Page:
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How a ‘quantum change’ in missiles has made Iran a far more dangerous foe

In this Dec. 29, 2016, file photo, released by the semiofficial Iranian Students News Agency, a long-range S-200 missile is fired in a military drill in the Iranian port city of Bushehr, on the northern coast of the Persian Gulf.
In this Dec. 29, 2016, file photo, released by the semiofficial Iranian Students News Agency, a long-range S-200 missile is fired in a military drill in the Iranian port city of Bushehr, on the northern coast of the Persian Gulf. (Amir Kholousi/ISNA/AP)
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When a swarm of drones and cruise missiles attacked Saudi Arabia’s biggest oil facility on Sept. 14, an outraged Trump administration quickly blamed Iran for what it called an “unprecedented attack” on global energy supplies. But the real surprise was the strike’s accuracy: Of 19 weapons used, all but two scored direct hits.

When the smoke cleared, Saudi officials counted 14 holes where incoming projectiles had sliced through petroleum storage tanks. Three other critical parts of the oil-processing facility had been hit and disabled, shutting it down and temporarily cutting Saudi oil production in half.

In subsequent reports, U.S. analysts would describe the attack as a kind of wake-up call: evidence of a vastly improved arsenal of high-precision missiles that Iran has quietly developed and shared with allies over the past decade. In the event of a wider war with the United States, Iran can be expected to deploy such weapons to inflict substantial damage on any number of targets, such as U.S. military bases, oil facilities or Israel, analysts say. On Tuesday, Iran fired more than a dozen ballistic missiles at two bases in Iraq used by the United States, according to the Pentagon, which was conducting a damage assessment.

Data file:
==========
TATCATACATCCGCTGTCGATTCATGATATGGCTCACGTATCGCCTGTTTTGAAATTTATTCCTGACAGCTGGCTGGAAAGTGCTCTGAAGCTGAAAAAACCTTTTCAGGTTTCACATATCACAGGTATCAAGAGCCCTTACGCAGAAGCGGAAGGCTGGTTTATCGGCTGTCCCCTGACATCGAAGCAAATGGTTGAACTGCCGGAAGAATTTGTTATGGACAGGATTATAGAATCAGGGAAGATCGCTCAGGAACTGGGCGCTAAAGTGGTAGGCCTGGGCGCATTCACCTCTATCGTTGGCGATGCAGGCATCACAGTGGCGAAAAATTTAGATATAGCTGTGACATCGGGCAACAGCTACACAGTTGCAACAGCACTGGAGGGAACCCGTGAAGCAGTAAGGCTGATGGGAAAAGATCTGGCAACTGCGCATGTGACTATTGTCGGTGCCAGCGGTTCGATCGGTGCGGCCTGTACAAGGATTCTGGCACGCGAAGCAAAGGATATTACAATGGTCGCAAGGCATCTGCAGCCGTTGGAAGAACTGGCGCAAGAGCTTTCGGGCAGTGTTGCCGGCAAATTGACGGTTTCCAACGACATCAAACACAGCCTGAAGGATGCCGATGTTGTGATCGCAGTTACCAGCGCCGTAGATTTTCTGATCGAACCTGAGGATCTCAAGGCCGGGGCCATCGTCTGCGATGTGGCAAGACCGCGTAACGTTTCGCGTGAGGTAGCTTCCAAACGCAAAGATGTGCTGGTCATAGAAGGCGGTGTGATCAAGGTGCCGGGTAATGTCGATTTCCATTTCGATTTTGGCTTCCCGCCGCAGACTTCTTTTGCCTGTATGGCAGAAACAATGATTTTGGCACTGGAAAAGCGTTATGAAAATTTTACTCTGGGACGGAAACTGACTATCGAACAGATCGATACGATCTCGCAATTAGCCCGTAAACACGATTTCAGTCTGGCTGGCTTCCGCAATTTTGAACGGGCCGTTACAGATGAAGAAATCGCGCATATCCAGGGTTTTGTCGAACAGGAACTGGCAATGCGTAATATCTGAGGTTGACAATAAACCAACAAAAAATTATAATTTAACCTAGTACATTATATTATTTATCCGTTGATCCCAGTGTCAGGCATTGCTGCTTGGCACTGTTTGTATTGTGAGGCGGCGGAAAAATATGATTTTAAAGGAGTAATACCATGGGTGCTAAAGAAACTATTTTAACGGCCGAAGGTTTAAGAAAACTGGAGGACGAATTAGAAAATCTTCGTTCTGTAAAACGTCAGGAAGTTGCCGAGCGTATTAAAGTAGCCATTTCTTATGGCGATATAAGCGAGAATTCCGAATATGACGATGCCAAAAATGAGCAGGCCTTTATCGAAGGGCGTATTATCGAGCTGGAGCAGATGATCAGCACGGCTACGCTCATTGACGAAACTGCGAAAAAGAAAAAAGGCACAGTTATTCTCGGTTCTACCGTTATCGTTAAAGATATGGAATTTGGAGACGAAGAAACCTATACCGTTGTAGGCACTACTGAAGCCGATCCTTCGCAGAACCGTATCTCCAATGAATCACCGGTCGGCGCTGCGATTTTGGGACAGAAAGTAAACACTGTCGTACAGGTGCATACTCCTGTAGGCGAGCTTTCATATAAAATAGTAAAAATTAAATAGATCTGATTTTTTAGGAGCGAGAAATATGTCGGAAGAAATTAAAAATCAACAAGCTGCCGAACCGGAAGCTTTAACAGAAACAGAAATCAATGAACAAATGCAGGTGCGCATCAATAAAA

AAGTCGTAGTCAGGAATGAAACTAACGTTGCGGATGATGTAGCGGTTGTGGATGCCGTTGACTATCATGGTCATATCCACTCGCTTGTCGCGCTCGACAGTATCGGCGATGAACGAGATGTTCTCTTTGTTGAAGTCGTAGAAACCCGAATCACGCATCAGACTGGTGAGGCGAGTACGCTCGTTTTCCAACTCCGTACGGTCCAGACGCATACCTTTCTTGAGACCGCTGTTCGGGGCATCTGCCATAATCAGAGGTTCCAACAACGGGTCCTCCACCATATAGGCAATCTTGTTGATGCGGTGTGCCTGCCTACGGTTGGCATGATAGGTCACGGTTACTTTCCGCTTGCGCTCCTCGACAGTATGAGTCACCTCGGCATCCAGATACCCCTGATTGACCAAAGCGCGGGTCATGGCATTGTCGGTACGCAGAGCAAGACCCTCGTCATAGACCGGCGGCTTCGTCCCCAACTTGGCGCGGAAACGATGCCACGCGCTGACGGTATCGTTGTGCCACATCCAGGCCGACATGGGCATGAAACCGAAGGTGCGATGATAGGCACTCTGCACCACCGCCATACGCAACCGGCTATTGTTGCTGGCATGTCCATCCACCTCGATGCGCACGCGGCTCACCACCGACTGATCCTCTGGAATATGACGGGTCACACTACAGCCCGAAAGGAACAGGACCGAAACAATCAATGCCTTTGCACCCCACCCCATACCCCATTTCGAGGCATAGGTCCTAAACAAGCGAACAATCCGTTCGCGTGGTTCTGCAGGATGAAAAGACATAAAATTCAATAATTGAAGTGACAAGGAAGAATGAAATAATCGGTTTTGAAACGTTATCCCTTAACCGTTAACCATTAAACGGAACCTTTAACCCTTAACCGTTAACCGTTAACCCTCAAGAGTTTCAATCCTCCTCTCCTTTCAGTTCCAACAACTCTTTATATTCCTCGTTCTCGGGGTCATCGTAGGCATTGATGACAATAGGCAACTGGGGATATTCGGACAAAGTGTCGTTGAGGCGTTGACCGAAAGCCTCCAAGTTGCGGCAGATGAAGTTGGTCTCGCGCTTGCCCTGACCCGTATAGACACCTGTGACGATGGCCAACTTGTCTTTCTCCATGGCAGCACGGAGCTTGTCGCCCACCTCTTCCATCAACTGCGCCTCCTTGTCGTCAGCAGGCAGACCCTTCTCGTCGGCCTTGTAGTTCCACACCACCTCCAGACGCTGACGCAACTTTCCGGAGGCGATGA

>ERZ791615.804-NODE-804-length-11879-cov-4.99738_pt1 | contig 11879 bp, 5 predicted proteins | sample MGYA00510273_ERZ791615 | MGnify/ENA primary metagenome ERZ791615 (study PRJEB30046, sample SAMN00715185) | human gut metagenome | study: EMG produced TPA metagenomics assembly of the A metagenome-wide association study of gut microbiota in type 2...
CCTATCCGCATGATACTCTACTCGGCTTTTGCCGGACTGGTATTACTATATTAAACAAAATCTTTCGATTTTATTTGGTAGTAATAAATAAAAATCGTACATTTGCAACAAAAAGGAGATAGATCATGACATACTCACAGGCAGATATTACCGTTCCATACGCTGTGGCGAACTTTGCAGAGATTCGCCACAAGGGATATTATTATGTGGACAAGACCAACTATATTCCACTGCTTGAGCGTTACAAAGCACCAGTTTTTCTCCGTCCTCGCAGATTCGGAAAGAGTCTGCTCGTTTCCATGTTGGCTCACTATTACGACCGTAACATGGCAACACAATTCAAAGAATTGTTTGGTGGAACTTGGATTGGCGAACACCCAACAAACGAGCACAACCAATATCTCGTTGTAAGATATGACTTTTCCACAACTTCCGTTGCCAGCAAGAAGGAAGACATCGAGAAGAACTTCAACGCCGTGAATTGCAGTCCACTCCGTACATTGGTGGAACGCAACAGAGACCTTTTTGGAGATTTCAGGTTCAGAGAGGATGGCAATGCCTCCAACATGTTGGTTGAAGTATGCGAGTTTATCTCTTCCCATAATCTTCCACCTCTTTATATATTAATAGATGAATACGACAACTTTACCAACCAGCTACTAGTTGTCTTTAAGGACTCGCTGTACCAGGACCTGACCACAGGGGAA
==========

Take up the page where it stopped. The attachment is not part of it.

On Sept. 14, targeted strikes on two key Saudi oil facilities knocked out half of the kingdom’s oil output for days. Here's what you need to know. (Video: The Washington Post)

“They’re saying, ‘We can now hit those,’ ” said Fabian Hinz, an expert on Iran’s missile program at the Middlebury Institute of International Studies in Monte­rey, Calif. “What we’ve seen in Iran in the past few years is a change from missiles that were mainly political or psychological tools to actual battlefield weapons. This is a quantum change.”

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U.S. and Middle Eastern officials say the upgraded missiles — some with ranges of more than 1,200 miles — are but one of several potential avenues for carrying out Iran’s promise to exact revenge for last week’s killing of Maj. Gen. Qasem Soleimani, Iran’s most powerful military leader. Most experts believe the United States would respond forcefully to any direct military attack on U.S. assets, but Iran would possess the ability to launch a painful counterstrike — such as a truly crippling blow against Persian Gulf oil facilities or an attack on Israel.

Because Iran has provided its advanced missiles and bombmaking technology to proxy groups, it also possesses options for harming its adversaries while limiting the risk of reprisals. In the past, Tehran frequently tasked pro-Iranian militant groups — chiefly the Lebanon-based Hezbollah but also proxies and sympathizers based in Syria, Iraq, Yemen and Bahrain — with carrying out a wide range of covert actions on its behalf, including bombings and missile strikes, kidnappings and cyberwarfare.

“Iran attacks where it sees vulnerabilities, and it exercises restraint when it thinks there could be major consequences,” said Karim Sadjadpour, an Iran policy analyst at the Carnegie Endowment for International Peace, a Washington think tank.